Coal Mining Gets a "Private" Push
Sutanu Guru analyzes the major policy change that allows all private sector investors to bid for and run coal mines in the country and how it will reduce dependence on costly imports.
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There have been so many announcements related to the Indian economy made in the aftermath of the Covid pandemic that even seasoned analysts and commentators have found it difficult to keep track and respond. One such significant move, announced a few days ago by finance minister Nirmala Sitharaman, seems to have escaped the attention of many in the deluge of information and controversies related to the economic stimulus package.
She announced a major policy change that would encourage private sector investments in coal and bauxite mining. Coal mining is even now allowed to private sector entities; but with a stipulation that only those companies which have coal based power generation plants can bid for and run private coal mines. This condition has now been removed and any investor-domestic and foreign- can now bid for and run coal mines.. This will formally end the monopoly of the public sector Coal India Ltd, which has produced most of the coal in the country ever since the then prime minister Indira Gandhi nationalized the coal sector in the 1970s. This will not only send a message to global investors that India further widening its open doors, but also have huge implications for the economy in the medium term
In fiscal 2019-20, India imported a massive 242 million tons of coal. The import bill was well in excess of Rs 100,000 crores, all of it paid in dollars. No doubt the economic disruption caused by the pandemic will lead to reduced imports this year. But the Indian economy will bounce back sooner or later and the massive coal imports would resume again. This is simply unacceptable for a country that has one of the largest reserves of coal in the world. Many analysts have rightly pointed out that the Make in India campaign would look silly if we cannot produce enough coal on our own despite having huge reserves.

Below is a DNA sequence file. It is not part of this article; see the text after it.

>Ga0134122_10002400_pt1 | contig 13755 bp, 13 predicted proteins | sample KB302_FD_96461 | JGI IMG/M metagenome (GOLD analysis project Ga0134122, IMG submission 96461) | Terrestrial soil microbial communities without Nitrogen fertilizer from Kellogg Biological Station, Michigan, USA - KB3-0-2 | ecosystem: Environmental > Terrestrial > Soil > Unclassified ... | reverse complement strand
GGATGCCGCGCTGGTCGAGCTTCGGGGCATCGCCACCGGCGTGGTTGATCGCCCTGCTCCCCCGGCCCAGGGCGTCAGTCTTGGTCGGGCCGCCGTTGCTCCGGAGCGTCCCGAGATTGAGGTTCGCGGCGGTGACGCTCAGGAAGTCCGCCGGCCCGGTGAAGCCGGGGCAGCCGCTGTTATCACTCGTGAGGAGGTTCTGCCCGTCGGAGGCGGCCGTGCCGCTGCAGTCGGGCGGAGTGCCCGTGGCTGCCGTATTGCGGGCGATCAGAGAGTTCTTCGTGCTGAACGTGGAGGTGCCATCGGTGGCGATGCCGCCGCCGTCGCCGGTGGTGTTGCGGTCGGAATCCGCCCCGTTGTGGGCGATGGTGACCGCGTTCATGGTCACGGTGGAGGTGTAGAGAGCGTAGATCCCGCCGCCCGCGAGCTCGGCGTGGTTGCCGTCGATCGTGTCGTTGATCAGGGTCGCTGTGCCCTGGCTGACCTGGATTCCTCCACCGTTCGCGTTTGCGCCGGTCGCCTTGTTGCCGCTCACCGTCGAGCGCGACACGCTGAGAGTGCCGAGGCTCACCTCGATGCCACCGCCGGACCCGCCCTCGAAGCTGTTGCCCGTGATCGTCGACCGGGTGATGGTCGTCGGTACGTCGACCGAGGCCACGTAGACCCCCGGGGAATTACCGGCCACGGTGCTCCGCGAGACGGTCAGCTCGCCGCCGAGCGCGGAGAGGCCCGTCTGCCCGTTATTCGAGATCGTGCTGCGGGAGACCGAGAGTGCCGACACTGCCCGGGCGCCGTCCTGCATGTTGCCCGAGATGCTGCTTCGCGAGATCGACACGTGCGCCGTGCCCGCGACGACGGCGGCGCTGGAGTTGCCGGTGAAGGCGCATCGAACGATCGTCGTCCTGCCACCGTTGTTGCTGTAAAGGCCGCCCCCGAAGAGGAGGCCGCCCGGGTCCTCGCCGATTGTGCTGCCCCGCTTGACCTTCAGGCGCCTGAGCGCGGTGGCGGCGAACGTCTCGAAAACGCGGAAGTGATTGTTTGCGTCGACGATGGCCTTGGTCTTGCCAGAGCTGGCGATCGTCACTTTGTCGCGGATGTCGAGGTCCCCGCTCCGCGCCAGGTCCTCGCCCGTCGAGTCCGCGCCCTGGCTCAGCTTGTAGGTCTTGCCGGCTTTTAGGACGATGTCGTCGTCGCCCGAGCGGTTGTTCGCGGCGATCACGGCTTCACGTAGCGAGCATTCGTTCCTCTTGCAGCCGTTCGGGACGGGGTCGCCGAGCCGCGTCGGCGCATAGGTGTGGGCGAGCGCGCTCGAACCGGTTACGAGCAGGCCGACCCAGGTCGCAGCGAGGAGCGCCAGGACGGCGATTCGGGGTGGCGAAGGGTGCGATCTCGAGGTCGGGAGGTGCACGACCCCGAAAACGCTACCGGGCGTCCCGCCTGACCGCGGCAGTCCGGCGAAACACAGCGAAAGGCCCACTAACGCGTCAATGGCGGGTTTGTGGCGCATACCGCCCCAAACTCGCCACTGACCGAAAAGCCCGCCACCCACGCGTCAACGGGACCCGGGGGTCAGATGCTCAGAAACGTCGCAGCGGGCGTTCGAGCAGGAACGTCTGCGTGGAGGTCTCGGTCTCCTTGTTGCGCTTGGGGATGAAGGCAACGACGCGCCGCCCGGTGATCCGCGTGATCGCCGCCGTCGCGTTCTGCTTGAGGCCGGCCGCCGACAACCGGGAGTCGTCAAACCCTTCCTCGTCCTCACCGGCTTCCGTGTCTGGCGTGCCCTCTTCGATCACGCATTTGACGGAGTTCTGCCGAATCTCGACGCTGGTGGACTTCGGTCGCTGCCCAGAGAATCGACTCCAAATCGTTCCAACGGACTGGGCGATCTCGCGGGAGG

The problem of coal imports became a serious issue in the second term of the UPA government. In 2010-11, India imported 68 million tons of coal. That jumped to 102 million tons in 2011-12. In between this, the UPA regime got embroiled in the coal gate scam that led to the Supreme Court cancelling all allocations of coal mines to private sector players. Any chance of increasing coal output domestically vanished after that as the public sector monopoly Coal India struggled in its operations. The crisis was amplified cruelly in June, 2012 when the entire power grid in north India collapsed as vast swathes of the country went dark. The crisis worsened as the UPA regime seemed paralyzed by the scams. In 2014-15, coal imports had zoomed ahead to 217 million tons.
The Narendra Modi government that took office in May, 2014 initially took a series of commendable steps to increase domestic output and reduce dependence on imports. They declined to 204 million tons in 2015-16 and further to 191 tons the next year. But the policy "tinkering" that the Modi regime did reached its limits soon and imports started rising again as power generation increased to fulfill Modi's promise of 100% electrification of India. By 2018-19, coal imports rose to 235 million tons and further to 242 million tons in 2019-20.
The Covid pandemic seems to have galvanized the Modi regime to announce long overdue and sweeping reforms in fields like labor law and agriculture. The new policy on coal mining by private players is no mere tinkering; it is a fundamental change. This will eventually lead to a significant reduction in our inexplicable and stupid dependence on imports. If coking coal (used by steel companies) mining is also privatized in a similar manner as hinted by some in the government, our dependence will go down even further. India currently imports about 50 million tons of coking coal every year.
Some will argue that encouraging coal mining at a time when the whole world, including India is investing heavily in renewable energy sources like wind and solar power looks shortsighted. Sure, renewable energy will play an increasingly larger role even in India in the future. But they day they replace conventional fossil fuels like coal and gas are still far away. As of now, total installed power generation capacity is 3,70,000 MW. Coal alone accounts for 200,000 MW while renewable energy accounts for 45,000 MW despite a massive push in the last six years.
The Modi regime seems intent on proving a point; that every crisis is also an opportunity.